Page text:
CDC: Most Americans Who Need HIV Treatment Aren't Getting It

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About 1.2 million Americans have HIV. Most of them know that they’re positive—only 14 percent are undiagnosed. But among those who know their status, fewer than half get care, according to new data from the Centers for Disease Control (CDC). The gap between diagnosis and treatment that can control the virus and reduce new transmissions represents the biggest challenge to slowing the spread of HIV in America.

“The science tells us that early treatment is good for the individual and it’s good for prevention,” says Mitchell Warren, executive director of AVAC, a nonprofit group advocating for HIV prevention measures. Both the U.S. health-care system and the social stigma of HIV keep advances in treatment from reaching people living with the virus, he says. “We’re seeing the same rates of new infections in the U.S. year, after year, after year. We are not winning, and we need to get ahead of this,” Warren says.

In recent years, HIV researchers have started talking about treatment as a cascade or continuum of care, beginning with diagnosis and continuing (ideally) until medications suppress HIV levels to the point that patients can expect a typical life expectancy and won’t infect partners. That means starting treatment, then getting (and staying on) antiretroviral therapies to reduce viral load. Missing any of those steps diminishes the number of people who have the virus under control.

In the U.S., about 30 percent of all people with HIV have the infection suppressed. That lags several European countries where more than half of cases are controlled, including the United Kingdom, France, the Netherlands, and Denmark, according to an analysis published in November by the Journal of the International AIDS Society.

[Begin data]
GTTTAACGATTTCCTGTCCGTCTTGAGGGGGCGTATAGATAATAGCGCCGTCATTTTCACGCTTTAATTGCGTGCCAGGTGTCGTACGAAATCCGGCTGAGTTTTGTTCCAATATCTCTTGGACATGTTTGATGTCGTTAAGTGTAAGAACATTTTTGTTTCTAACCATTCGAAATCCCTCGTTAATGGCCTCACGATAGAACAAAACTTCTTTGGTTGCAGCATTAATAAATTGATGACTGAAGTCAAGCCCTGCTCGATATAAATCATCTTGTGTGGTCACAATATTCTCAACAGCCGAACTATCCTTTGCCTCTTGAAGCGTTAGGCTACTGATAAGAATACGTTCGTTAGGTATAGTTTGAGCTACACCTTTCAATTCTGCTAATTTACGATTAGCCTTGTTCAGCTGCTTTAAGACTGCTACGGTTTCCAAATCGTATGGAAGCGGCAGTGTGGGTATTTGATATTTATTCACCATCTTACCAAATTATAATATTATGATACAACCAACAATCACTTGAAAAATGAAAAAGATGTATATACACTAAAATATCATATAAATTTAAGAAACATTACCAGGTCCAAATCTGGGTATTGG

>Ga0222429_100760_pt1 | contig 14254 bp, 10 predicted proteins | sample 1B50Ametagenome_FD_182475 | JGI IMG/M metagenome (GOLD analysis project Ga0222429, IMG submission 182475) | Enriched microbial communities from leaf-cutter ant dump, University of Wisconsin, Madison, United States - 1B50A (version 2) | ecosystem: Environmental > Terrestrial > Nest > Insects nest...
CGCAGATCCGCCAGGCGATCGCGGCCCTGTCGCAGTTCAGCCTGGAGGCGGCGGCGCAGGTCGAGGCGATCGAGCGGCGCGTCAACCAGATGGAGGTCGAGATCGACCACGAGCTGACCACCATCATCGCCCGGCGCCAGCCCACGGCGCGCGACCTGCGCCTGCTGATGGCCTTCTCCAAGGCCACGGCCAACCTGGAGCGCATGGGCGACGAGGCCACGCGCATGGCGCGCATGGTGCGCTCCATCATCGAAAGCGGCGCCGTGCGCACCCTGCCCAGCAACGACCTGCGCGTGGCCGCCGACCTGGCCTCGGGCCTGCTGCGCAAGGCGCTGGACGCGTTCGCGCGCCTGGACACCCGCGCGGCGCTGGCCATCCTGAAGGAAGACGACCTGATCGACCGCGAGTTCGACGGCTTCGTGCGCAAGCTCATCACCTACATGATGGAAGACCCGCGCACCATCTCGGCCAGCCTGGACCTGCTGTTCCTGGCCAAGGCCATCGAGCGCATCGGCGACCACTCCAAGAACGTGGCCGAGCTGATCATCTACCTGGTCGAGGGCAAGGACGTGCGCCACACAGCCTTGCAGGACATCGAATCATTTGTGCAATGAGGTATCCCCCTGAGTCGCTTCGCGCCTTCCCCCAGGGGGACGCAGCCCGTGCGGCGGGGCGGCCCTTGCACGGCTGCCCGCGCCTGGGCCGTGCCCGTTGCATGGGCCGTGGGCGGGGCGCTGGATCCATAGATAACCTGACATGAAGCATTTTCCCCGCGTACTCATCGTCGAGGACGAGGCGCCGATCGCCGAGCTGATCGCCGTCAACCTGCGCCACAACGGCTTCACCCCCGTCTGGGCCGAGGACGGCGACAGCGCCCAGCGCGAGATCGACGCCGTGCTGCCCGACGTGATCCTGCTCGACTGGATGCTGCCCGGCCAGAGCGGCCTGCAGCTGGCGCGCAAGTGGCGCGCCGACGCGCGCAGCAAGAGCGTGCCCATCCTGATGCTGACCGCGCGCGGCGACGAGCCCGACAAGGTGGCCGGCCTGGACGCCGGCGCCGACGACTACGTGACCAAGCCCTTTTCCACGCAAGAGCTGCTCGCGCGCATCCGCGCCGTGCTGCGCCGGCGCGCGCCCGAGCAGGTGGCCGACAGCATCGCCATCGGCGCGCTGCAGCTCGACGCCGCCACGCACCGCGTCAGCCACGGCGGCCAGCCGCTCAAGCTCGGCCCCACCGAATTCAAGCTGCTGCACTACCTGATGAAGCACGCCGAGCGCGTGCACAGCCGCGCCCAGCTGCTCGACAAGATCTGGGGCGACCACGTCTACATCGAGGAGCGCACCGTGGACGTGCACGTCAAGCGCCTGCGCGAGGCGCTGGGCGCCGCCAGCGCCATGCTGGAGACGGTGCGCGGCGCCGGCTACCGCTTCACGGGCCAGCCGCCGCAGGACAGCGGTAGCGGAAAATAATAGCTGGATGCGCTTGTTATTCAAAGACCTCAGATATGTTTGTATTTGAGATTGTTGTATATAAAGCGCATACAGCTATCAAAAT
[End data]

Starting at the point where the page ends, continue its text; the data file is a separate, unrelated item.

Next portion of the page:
(Percentages differ from the chart above because of different definitions.)

What are the barriers to accessing care in the U.S.? Having health insurance is one, and coverage gaps are wider in America than in European countries with universal health care. The Affordable Care Act will expand coverage, and its impact isn’t yet evident in the CDC’s latest data, which is from 2011. Still, about half of states aren’t expanding Medicaid under the act, meaning poor people in much of the country won’t be eligible for coverage through the state-federal health program. The federal Ryan White program helps fund services and medication for HIV and AIDS patients who cannot afford treatment, and about half of Americans with HIV benefit in some way.

Beyond coverage, patients may not have access to doctors prepared to treat HIV or clinics with support services to make sure patients make follow-up appointments, get lab tests, and adhere to medication regimens that involve taking pills for the rest of their lives. “Who are you interacting with when you learn your diagnosis?” says Jennifer Kates, director of global health and HIV policy at the Kaiser Family Foundation. “In general, having someone who is experienced with HIV care is really important.” Other circumstances, such as whether parents can get child care so they can go to doctors’ appointments, can keep people from getting needed treatment.

Social circumstances play a big role as well. New HIV infections in the U.S. disproportionately occur among young men, often blacks and Hispanics, who have sexual contact with other men. Imagine you’re a young gay man of color in rural America and you’ve just gotten an HIV diagnosis. It’s not hard to understand why some people without symptoms would opt to stay quiet, not knowing how doctors might receive them.

“There’s still a lot of stigma associated with HIV. That’s another reason why people don’t get treatment,” says Carl Schmid, deputy executive director of the AIDS Institute, an advocacy group based in Florida and Washington, D.C. “Particularly in the South, it’s just a different world than New York City,” he says. “People may not want to go to a general place for health care.”

Both gaps in coverage and social stigma will need to be addressed to get more people in treatment and lower the rate of HIV transmission. The government did not have a national strategy to address HIV in the U.S. until 2010, Kates said, three decades into the epidemic. The country has made great progress in getting more people diagnosed, but that’s only the first step to controlling the virus. Says Warren: “The heaviest lifts are still to come.”

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